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The Move to Inkjet


  • The Move to Inkjet

    By Noel Ward, Editor@Large

    For the past few years one of the questions I’ve gotten from print providers running toner presses is along the lines of, “How much volume should I have before I move to inkjet?” It’s an excellent query and it shows that people are thinking.

    Then there are the ones who call, bemoaning their lack of foresight, saying “I bought this UltraJet C6000 and it’s costing me a fortune. What can I do?”

    To be clear, there are many levels to providing complete responses to either question, but the initial answer to the first caller is relatively easy: “Plan on being able to hit about 50 percent of the new machine’s monthly recommended capacity (as stated by the equipment vendor) the day it is up and running.” This can be existing jobs transferred from toner boxes or new jobs coming in, but either way you are more likely to reach the monthly nut for the new machine and at least cover the costs. This is mission critical, because you have to keep your whole business up and running and not depend on having new technology work flawlessly right off the loading dock. This is not to say that inkjet technology is unreliable. To the contrary, it is generally more reliable and simpler to manage than many electrophotographic (EP) options—the ones that use toner—but inkjet has challenges of its own that you need to factor in when integrating an inkjet press into your operation.

    Answering to the other question is much harder because there are so many variables. I usually start by asking about the mix of jobs, customer expectations, the skills and training of the press operators, and where the costs seem to be accumulating. Sometimes this gets into the details of the deal that was cut for the new press and the expectations or imagination of the business owner. The latter is not a trivial point. I had one guy call me, certain he needed a high-speed digital inkjet press and asking which one to buy. I sensed a need for a foot on the brakes. So I asked about his business. Turned out he was struggling to get 500,000 pages a month out of his high-end EP press. Fortunately, he had not yet taken the plunge, but he’d clearly partaken of some Kool-Aid that convinced him that investing in a machine capable of eight (or more) times his current volume would make his world a better place. I encouraged him to dial back his expectations and provided some guidelines for taking a different look at his business and the needs of his customers. I later learned he had toned down his aspirations and traded his big EP machine for a smaller one.

    Increasing productivity
    When thinking about the move to inkjet it’s important to remember that inkjet versus EP is not a competition. Both have their place. For example, not long ago I was in a big print operation that had offset, EP and inkjet machines running hard, all day long. “I need all three technologies,” the COO told me. “We need the options and the flexibility to help us meet customer needs for turnaround time, quality, volume, personalization and more. We will move the jobs and volume around, even within a single week, but we use all the presses all the time.”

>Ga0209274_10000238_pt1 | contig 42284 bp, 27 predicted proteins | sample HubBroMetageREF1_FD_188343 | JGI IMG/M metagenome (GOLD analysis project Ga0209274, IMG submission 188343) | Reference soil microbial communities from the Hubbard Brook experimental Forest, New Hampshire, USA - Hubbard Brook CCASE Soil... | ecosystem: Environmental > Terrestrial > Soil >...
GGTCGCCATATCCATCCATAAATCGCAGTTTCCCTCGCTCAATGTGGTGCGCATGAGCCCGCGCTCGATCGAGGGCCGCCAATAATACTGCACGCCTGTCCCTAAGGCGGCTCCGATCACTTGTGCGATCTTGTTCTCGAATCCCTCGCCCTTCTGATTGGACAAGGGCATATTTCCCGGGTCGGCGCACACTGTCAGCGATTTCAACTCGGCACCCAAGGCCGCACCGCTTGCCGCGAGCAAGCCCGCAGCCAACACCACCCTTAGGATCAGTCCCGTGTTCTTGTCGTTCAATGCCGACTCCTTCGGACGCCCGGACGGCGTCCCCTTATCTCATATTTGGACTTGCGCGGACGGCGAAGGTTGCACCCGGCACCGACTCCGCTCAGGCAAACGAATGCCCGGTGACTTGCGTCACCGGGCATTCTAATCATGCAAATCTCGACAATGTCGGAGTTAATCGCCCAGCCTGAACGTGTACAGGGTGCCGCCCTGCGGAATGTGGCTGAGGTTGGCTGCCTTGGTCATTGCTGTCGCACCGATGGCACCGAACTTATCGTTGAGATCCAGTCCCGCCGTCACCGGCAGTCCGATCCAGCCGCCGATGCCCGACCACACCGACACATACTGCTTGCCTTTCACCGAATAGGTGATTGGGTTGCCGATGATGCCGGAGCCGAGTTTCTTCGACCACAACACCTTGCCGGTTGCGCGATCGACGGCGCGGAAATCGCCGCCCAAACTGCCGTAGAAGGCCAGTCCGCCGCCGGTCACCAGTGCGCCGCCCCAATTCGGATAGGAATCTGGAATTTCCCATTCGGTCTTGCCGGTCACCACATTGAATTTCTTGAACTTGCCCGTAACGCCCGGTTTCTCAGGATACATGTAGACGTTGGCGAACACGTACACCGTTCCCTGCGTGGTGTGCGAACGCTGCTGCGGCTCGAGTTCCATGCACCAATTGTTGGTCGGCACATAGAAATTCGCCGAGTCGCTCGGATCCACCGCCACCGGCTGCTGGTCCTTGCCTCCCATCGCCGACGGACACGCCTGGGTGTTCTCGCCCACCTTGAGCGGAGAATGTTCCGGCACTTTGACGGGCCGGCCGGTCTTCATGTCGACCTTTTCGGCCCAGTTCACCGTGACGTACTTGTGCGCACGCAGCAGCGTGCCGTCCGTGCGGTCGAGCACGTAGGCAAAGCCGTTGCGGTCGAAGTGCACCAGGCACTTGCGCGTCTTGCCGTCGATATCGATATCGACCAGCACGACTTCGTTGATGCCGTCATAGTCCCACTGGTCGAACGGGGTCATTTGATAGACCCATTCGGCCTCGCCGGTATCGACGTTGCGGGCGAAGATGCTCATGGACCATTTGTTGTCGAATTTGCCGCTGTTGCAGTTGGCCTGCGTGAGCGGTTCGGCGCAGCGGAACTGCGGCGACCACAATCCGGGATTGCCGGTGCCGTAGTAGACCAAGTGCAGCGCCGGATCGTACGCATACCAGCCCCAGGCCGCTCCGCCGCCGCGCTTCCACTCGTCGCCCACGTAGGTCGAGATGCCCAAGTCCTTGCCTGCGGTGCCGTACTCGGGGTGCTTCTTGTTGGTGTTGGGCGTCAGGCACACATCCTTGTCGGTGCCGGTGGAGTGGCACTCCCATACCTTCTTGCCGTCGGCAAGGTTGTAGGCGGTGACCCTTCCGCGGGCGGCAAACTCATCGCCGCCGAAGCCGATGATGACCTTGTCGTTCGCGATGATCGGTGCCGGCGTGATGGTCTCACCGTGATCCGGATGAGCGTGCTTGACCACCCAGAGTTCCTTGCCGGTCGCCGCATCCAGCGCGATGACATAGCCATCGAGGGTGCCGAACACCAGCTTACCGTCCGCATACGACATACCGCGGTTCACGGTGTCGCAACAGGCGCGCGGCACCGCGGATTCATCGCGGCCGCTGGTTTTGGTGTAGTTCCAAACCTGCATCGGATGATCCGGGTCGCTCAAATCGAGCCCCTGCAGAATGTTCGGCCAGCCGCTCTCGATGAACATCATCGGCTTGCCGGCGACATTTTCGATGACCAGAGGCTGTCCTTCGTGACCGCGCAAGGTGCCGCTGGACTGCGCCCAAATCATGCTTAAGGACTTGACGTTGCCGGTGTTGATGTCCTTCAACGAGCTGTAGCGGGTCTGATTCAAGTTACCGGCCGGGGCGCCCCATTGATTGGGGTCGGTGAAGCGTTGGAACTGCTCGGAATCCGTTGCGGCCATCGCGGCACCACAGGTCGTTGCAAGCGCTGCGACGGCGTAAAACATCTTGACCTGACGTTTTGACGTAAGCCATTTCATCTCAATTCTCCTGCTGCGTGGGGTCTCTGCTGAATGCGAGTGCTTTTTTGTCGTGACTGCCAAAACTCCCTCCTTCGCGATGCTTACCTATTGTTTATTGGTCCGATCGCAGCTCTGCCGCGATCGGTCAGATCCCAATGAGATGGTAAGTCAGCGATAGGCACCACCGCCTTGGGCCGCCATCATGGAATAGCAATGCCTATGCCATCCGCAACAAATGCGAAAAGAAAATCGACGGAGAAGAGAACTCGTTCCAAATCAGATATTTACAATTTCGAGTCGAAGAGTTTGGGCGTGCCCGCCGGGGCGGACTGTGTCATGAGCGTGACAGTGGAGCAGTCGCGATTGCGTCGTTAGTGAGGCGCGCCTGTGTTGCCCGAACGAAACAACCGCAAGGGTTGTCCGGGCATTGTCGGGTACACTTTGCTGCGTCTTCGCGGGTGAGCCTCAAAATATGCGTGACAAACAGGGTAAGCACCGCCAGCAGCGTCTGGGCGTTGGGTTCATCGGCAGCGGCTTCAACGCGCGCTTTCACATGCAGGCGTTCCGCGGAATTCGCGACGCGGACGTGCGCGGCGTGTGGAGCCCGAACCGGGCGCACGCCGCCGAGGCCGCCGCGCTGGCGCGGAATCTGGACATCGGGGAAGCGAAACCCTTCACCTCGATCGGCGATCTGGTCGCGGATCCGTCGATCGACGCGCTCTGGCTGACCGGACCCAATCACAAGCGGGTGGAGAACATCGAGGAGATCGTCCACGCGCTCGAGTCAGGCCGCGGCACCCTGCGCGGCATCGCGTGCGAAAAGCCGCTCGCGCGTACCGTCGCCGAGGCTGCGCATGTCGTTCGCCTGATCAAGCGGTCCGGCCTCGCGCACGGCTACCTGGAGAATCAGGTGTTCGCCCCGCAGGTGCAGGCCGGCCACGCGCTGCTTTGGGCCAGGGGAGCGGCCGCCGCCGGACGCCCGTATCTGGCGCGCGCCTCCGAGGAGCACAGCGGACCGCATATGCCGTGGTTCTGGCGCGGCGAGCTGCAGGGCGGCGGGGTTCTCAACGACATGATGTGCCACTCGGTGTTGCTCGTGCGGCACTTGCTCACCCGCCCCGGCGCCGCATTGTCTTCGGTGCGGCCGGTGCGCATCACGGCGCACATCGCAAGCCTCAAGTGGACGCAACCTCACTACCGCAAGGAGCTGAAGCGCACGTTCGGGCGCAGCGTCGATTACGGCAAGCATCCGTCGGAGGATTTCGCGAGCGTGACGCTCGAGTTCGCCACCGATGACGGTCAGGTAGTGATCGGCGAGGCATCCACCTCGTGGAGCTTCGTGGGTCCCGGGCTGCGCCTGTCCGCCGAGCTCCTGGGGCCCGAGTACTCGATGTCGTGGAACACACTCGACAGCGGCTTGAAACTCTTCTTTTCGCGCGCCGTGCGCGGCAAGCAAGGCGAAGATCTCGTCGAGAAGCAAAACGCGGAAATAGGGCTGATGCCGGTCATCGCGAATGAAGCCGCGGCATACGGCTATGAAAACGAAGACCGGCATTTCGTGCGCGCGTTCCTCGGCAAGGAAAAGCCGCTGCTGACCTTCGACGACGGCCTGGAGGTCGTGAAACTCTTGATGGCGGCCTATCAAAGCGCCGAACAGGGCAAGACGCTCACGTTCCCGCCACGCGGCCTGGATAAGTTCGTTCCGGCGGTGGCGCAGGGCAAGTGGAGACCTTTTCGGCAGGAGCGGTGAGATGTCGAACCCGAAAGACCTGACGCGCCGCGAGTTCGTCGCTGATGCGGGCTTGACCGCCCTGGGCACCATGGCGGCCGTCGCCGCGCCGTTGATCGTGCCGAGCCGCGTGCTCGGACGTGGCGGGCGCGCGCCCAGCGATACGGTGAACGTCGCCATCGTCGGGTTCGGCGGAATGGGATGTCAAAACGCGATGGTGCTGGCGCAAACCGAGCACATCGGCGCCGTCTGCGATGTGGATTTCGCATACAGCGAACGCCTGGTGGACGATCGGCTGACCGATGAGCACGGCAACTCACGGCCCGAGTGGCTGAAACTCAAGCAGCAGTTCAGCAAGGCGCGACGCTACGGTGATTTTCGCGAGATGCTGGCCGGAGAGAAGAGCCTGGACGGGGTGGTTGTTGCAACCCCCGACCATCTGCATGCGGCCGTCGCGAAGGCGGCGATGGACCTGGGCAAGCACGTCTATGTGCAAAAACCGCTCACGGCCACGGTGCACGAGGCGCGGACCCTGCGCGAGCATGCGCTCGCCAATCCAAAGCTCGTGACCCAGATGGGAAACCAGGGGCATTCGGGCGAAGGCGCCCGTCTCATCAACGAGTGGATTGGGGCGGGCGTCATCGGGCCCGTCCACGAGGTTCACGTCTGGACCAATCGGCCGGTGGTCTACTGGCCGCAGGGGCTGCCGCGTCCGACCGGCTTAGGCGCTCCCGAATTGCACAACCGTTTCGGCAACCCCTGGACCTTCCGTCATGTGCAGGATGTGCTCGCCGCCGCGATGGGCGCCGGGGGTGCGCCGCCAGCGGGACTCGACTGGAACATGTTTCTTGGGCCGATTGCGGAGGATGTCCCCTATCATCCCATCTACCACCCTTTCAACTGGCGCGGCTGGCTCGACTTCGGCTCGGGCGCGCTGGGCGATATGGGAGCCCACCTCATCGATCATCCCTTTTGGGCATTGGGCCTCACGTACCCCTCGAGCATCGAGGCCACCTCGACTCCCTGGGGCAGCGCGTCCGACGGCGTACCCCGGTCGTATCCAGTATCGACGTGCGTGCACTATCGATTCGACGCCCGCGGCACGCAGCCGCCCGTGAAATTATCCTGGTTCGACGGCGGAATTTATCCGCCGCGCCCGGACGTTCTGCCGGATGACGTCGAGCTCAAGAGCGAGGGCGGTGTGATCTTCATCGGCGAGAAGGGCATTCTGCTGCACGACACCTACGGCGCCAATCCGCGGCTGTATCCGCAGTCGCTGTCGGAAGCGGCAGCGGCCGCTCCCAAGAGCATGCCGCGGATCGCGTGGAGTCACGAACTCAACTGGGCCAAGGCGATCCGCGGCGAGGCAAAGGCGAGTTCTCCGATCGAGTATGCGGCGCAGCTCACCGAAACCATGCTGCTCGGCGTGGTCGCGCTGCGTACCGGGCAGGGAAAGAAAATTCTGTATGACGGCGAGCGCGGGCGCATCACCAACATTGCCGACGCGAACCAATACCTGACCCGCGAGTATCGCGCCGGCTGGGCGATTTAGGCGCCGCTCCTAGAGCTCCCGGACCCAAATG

The machine you invest in has a big part in your success, partly because some are more scalable than others. This is important for print providers looking for a system that can expand with their needs. A few months back I was in a plant that had a Xerox Rialto 900, a compact, narrow-web, full-color inkjet printer that was taking up floor space about 25 feet away from the company’s iGen 150. The Rialto 900 was about 15 feet long and maybe 4 or 5 feet wide, a midget compared to many inkjet systems available today. The compact machine trims web-fed paper to cut sheets to produce transactional, direct marketing, collateral, directories, manuals, newsletters, and the like, all bread-and-butter jobs in many service bureaus I’ve been in. So, I wondered, how did the Rialto fit into this big shop that had everything from letterpress to a couple of giant offset machines.

    The executive vice president told me the Rialto was pulling certain types of jobs from the iGen, producing those jobs at lower costs. I expected that, but this also opened up the company’s iGen to run more jobs that required bigger sheet sizes and higher image quality, giving the company a net gain of iGen throughput. On a more practical level, she explained, the Rialto is easier to operate, so its operators don’t need the same skill levels or experience as the iGen’s operators. This further reduces the operating cost of the inkjet device.

    Scalability matters
    “There’s another level, too,” says Mr. Irick., Worldwide Manager, Entry Production Inkjet at Xerox. “For customers who take advantage of it, an available speed upgrade for the Rialto lets it run about three times faster than the iGen 150, so not only is it less expensive to run, it can be much more productive.” This offers a practical advantage for many Rialto owners, such as those churning out full or highlight color statements and direct mail that is not necessarily color critical. More pages per hour can mean faster time to market and stronger customer communications.

    “In my 27 years [in printing], the Xerox Rialto 900 Inkjet Press is my favorite machine– it's a workhorse, it's easy,” affirms Karl Melzer, Print Services Manager at Hemet Unified School District in Hemet, Calfornia.

    “The idea is that any key operator should be able to run a Rialto,” says Mr. Irick, “That’s one thing. The other is that it is ultimately a cut-sheet device, and cut-sheet makes it easier to get to a desired color. Color management software helps, too, and can optimize the color before it is printed. A conventional continuous feed inkjet machine—much like a continuous feed offset press—has more of a lag between adjustments to color and seeing the results on the output roll.”